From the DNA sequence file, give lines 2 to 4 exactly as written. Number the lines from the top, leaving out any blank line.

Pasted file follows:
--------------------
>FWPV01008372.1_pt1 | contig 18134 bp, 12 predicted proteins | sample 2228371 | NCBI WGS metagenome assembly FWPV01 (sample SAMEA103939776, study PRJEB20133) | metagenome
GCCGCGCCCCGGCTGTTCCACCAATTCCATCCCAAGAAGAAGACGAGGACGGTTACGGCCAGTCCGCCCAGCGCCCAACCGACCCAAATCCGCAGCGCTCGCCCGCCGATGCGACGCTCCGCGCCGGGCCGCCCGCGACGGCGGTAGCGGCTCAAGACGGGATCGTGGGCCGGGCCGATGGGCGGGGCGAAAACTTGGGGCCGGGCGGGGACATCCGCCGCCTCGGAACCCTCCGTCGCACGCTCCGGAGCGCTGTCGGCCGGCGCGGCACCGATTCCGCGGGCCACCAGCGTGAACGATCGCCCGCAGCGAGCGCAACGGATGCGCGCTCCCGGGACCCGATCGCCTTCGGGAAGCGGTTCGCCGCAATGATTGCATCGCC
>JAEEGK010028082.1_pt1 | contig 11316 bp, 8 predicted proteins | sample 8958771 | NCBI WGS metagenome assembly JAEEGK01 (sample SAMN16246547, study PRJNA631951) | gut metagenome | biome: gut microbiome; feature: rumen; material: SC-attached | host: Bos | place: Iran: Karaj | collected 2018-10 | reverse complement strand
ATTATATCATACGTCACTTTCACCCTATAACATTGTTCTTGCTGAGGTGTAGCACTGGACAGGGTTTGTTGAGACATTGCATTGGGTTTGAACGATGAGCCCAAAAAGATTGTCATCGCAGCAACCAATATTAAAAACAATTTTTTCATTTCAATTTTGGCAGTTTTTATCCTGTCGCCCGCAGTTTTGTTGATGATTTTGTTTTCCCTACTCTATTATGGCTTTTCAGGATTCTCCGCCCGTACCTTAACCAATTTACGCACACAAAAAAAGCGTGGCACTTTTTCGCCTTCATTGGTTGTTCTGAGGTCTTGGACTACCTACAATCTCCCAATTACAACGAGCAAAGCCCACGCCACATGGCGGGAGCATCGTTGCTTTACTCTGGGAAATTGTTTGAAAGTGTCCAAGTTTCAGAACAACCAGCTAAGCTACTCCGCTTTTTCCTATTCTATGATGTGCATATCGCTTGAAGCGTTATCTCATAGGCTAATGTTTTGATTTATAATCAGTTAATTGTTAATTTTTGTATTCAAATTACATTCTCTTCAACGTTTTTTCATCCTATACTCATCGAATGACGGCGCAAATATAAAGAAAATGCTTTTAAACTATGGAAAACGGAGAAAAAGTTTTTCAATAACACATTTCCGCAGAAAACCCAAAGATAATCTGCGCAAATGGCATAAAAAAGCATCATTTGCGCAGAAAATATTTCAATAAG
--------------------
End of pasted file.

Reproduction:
GCCGCGCCCCGGCTGTTCCACCAATTCCATCCCAAGAAGAAGACGAGGACGGTTACGGCCAGTCCGCCCAGCGCCCAACCGACCCAAATCCGCAGCGCTCGCCCGCCGATGCGACGCTCCGCGCCGGGCCGCCCGCGACGGCGGTAGCGGCTCAAGACGGGATCGTGGGCCGGGCCGATGGGCGGGGCGAAAACTTGGGGCCGGGCGGGGACATCCGCCGCCTCGGAACCCTCCGTCGCACGCTCCGGAGCGCTGTCGGCCGGCGCGGCACCGATTCCGCGGGCCACCAGCGTGAACGATCGCCCGCAGCGAGCGCAACGGATGCGCGCTCCCGGGACCCGATCGCCTTCGGGAAGCGGTTCGCCGCAATGATTGCATCGCC
>JAEEGK010028082.1_pt1 | contig 11316 bp, 8 predicted proteins | sample 8958771 | NCBI WGS metagenome assembly JAEEGK01 (sample SAMN16246547, study PRJNA631951) | gut metagenome | biome: gut microbiome; feature: rumen; material: SC-attached | host: Bos | place: Iran: Karaj | collected 2018-10 | reverse complement strand
ATTATATCATACGTCACTTTCACCCTATAACATTGTTCTTGCTGAGGTGTAGCACTGGACAGGGTTTGTTGAGACATTGCATTGGGTTTGAACGATGAGCCCAAAAAGATTGTCATCGCAGCAACCAATATTAAAAACAATTTTTTCATTTCAATTTTGGCAGTTTTTATCCTGTCGCCCGCAGTTTTGTTGATGATTTTGTTTTCCCTACTCTATTATGGCTTTTCAGGATTCTCCGCCCGTACCTTAACCAATTTACGCACACAAAAAAAGCGTGGCACTTTTTCGCCTTCATTGGTTGTTCTGAGGTCTTGGACTACCTACAATCTCCCAATTACAACGAGCAAAGCCCACGCCACATGGCGGGAGCATCGTTGCTTTACTCTGGGAAATTGTTTGAAAGTGTCCAAGTTTCAGAACAACCAGCTAAGCTACTCCGCTTTTTCCTATTCTATGATGTGCATATCGCTTGAAGCGTTATCTCATAGGCTAATGTTTTGATTTATAATCAGTTAATTGTTAATTTTTGTATTCAAATTACATTCTCTTCAACGTTTTTTCATCCTATACTCATCGAATGACGGCGCAAATATAAAGAAAATGCTTTTAAACTATGGAAAACGGAGAAAAAGTTTTTCAATAACACATTTCCGCAGAAAACCCAAAGATAATCTGCGCAAATGGCATAAAAAAGCATCATTTGCGCAGAAAATATTTCAATAAG